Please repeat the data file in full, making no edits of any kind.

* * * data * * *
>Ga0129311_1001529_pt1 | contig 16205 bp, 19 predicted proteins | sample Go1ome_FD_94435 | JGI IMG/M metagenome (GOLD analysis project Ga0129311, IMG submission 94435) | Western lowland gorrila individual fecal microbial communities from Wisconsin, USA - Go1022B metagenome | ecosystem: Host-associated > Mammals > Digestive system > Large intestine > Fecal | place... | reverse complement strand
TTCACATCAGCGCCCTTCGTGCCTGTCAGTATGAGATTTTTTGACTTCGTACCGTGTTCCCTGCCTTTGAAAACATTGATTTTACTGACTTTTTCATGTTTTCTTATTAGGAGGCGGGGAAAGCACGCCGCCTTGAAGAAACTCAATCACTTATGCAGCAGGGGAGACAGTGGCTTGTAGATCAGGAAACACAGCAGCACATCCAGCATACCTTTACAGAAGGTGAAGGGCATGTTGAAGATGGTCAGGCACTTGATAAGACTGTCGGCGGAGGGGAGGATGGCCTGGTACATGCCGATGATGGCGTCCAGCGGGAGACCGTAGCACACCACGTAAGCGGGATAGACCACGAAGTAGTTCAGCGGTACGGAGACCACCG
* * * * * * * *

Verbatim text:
>Ga0129311_1001529_pt1 | contig 16205 bp, 19 predicted proteins | sample Go1ome_FD_94435 | JGI IMG/M metagenome (GOLD analysis project Ga0129311, IMG submission 94435) | Western lowland gorrila individual fecal microbial communities from Wisconsin, USA - Go1022B metagenome | ecosystem: Host-associated > Mammals > Digestive system > Large intestine > Fecal | place... | reverse complement strand
TTCACATCAGCGCCCTTCGTGCCTGTCAGTATGAGATTTTTTGACTTCGTACCGTGTTCCCTGCCTTTGAAAACATTGATTTTACTGACTTTTTCATGTTTTCTTATTAGGAGGCGGGGAAAGCACGCCGCCTTGAAGAAACTCAATCACTTATGCAGCAGGGGAGACAGTGGCTTGTAGATCAGGAAACACAGCAGCACATCCAGCATACCTTTACAGAAGGTGAAGGGCATGTTGAAGATGGTCAGGCACTTGATAAGACTGTCGGCGGAGGGGAGGATGGCCTGGTACATGCCGATGATGGCGTCCAGCGGGAGACCGTAGCACACCACGTAAGCGGGATAGACCACGAAGTAGTTCAGCGGTACGGAGACCACCG